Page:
City Eschews Prevailing Wages: The City Council voted to exempt Newport Beach from a state requirement that compels cities to pay workers prevailing wages – Newport Beach/Corona Del Mar Patch – January 24, 2013.)

Council Closes Book on Dock Fee Increases (In other business…) – Newport Beach/Costa Mesa Daily Pilot – January 23, 2013

For More Information:

Are Charter Cities Taking Advantage of State-Mandated Construction Wage Rate (“Prevailing Wage”) Exemptions? – 3rd Edition

List of California’s 121 Charter Cities

California Supreme Court Affirms State Prevailing Wage Requirements Do Not Apply to Charter Cities – League of California Cities – July 2, 2012

Kevin Dayton is the President and CEO of Labor Issues Solutions, LLC and is the author of frequent postings about generally unreported California state and local policy issues at

Unions Await Fantastic Return on High-Speed Rail Political Investments

It’s a heady time to be a top construction union official in California, as the California High-Speed Rail Authority presumably now holds proposals from as many as five design-build consortiums to build the first segment of the $68 billion project.

If this project moves forward, it will become part of the pantheon of huge American infrastructure projects that unions cite when they brag about the lasting accomplishments of union labor. And unions can also claim an essential role in the politics behind its advancement.

Even before Californians had a chance to vote directly on funding for High-Speed Rail, union-affiliated labor-management cooperation committees made massive campaign contributions to stop statewide ballot initiatives in the mid-2000s that would have given property owners stronger rights against the government’s power of eminent domain, as a result complicating the High-Speed Rail Authority’s land acquisition plans.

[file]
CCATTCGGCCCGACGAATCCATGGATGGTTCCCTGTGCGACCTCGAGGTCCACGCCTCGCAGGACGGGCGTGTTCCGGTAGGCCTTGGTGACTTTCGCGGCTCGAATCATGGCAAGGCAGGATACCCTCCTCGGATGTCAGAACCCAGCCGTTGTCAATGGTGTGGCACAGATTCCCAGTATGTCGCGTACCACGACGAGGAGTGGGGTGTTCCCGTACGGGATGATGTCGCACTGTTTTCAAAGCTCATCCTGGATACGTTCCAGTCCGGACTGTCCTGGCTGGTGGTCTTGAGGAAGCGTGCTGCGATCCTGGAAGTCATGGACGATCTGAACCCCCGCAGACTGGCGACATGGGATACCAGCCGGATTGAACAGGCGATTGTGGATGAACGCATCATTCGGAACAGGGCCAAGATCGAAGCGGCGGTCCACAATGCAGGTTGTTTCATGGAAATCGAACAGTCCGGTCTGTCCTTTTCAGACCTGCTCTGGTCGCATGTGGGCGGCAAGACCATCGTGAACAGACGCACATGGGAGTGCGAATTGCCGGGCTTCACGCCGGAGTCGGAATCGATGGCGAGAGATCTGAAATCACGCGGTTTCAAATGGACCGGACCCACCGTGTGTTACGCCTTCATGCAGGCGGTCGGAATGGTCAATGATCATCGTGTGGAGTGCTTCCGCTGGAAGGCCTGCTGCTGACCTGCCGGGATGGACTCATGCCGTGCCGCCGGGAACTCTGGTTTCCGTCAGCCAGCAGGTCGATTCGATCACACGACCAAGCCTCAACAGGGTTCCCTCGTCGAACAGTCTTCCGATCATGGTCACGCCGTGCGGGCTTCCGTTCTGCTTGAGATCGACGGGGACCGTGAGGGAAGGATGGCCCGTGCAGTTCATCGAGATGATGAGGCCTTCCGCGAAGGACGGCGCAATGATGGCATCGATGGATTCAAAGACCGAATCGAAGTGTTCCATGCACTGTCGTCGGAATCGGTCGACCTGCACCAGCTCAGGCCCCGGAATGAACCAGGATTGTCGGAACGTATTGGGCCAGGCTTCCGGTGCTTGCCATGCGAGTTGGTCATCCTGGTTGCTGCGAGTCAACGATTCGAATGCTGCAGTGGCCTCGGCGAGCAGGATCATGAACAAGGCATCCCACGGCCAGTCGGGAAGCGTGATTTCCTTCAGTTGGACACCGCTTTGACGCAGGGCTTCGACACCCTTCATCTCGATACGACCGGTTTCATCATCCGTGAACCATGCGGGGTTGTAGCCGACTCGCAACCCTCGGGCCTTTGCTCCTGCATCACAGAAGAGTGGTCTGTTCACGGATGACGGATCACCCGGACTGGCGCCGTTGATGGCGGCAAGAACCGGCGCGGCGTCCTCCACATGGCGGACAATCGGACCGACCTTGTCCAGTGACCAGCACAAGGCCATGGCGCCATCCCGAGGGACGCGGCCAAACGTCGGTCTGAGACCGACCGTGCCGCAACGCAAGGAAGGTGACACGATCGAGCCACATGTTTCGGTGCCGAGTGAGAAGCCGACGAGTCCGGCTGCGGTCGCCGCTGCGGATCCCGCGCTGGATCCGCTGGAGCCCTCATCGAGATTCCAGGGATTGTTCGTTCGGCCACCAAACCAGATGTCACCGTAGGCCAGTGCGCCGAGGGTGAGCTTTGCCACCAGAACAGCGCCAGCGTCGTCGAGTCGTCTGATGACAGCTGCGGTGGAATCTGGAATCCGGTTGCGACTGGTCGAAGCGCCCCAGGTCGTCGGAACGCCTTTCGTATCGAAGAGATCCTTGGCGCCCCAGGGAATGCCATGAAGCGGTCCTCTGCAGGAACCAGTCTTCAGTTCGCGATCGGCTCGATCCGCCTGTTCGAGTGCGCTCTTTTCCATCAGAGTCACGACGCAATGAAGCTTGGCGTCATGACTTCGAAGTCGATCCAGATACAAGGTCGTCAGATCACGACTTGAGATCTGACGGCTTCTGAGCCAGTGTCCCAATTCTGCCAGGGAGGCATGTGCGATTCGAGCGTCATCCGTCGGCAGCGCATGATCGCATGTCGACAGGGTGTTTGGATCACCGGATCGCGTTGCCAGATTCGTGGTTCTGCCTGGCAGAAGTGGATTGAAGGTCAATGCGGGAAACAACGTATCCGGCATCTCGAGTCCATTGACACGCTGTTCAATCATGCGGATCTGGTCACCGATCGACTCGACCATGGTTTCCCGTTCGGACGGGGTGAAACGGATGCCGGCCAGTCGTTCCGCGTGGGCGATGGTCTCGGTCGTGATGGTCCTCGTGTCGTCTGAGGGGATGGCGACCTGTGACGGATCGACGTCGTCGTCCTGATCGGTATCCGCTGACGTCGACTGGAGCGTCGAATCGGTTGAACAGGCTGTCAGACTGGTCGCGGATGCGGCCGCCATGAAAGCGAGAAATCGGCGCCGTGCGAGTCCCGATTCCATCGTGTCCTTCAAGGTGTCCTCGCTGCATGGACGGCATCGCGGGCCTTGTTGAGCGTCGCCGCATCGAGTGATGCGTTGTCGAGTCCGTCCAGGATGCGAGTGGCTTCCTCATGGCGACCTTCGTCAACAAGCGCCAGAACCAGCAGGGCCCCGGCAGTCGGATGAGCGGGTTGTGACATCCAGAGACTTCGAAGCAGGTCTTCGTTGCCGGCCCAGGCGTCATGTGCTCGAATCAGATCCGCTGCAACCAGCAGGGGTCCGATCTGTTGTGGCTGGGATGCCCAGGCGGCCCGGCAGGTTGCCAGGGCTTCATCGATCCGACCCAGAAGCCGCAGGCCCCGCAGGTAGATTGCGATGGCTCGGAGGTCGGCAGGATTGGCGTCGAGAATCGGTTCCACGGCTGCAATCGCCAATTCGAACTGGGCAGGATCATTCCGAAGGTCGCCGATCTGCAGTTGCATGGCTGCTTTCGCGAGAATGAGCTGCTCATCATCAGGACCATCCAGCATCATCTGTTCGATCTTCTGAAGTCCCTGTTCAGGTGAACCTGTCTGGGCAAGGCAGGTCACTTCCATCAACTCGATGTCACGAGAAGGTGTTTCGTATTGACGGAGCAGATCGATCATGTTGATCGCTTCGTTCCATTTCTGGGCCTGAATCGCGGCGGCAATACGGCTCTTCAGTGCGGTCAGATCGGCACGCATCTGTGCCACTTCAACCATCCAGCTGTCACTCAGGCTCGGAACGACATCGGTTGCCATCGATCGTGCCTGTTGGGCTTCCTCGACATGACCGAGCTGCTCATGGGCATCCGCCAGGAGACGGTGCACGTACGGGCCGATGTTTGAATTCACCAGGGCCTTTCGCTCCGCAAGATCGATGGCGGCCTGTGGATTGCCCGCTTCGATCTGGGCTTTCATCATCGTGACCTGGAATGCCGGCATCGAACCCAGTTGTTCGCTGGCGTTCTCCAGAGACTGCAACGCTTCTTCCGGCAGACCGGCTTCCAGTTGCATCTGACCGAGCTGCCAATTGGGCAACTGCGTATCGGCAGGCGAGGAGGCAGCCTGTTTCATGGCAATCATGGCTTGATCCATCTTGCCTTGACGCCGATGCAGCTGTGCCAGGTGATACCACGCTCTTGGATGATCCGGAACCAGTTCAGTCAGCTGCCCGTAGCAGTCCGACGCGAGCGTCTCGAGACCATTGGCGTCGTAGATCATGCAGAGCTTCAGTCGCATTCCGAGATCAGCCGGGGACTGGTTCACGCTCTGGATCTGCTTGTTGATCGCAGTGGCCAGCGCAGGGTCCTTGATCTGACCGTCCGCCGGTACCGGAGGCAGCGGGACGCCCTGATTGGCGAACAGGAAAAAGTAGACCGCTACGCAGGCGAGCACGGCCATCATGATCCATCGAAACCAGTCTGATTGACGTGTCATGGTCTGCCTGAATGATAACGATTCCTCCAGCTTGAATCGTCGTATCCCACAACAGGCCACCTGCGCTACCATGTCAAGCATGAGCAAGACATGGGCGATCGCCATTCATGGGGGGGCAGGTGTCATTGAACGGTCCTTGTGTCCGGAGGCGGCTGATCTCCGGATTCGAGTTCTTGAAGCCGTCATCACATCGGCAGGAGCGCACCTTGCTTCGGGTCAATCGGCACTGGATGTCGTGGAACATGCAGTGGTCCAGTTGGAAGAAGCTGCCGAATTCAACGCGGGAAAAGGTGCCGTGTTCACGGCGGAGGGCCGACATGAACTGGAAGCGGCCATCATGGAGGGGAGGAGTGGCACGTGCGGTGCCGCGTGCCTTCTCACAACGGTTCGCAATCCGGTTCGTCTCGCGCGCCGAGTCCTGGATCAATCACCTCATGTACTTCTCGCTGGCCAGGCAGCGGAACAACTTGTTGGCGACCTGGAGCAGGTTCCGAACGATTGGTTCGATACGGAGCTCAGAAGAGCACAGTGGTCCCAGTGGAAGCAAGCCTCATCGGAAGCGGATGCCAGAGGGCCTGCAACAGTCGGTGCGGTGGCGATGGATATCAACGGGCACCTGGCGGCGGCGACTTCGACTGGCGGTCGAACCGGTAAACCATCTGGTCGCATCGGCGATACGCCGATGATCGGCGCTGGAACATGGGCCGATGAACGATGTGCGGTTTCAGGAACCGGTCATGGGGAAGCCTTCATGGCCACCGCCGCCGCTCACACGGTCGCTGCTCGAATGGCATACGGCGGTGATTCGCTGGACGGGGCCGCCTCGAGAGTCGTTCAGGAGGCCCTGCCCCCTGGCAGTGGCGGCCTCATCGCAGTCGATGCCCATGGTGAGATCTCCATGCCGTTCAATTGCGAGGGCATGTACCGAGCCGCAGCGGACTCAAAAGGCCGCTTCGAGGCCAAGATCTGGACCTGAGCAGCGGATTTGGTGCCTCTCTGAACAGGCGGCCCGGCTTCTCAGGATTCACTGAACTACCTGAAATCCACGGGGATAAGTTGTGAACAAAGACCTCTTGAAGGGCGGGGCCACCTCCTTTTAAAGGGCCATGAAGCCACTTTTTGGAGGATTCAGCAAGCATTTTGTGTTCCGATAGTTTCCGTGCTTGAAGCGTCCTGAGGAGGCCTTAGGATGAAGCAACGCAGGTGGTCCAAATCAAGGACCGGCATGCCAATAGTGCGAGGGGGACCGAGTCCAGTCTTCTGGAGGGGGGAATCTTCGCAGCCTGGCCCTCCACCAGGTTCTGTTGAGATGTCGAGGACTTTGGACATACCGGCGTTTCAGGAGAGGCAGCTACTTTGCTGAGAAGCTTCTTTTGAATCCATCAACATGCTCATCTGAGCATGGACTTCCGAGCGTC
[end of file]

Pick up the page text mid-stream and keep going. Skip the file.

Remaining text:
For example, the State Building & Construction Trades Council Labor Management Cooperation Trust contributed $1 million in 2006 to the campaign to defeat Proposition 90, a statewide ballot measure to strengthen property rights. And in the spring of 2008, the California Construction Industry Labor-Management Cooperative Trust contributed $250,000 to this No on 98/Yes on 99 campaign committee to oppose another statewide ballot measure to protect property rights.

These two union-affiliated committees are authorized under the obscure Labor-Management Cooperation Act of 1978, a federal law signed by President Jimmy Carter and implemented by the Federal Mediation and Conciliation Service. There are no federal or state regulations specifically addressed toward these trusts, and these trusts do not have any reporting requirements to the U.S. Department of Labor’s Office of Labor-Management Standards. Unions use these trust funds routinely now to fund campaigns for and against state and local ballot measures in California. 

When Proposition 1A was on the November 2008 ballot asking California voters to authorize borrowing $10 billion for the high-speed rail project by selling bonds, unions provided a substantial portion of the campaign funding. Leading the charge was the California Alliance for Jobs, another labor-management cooperation committee authorized under the Labor-Management Cooperation Act of 1978.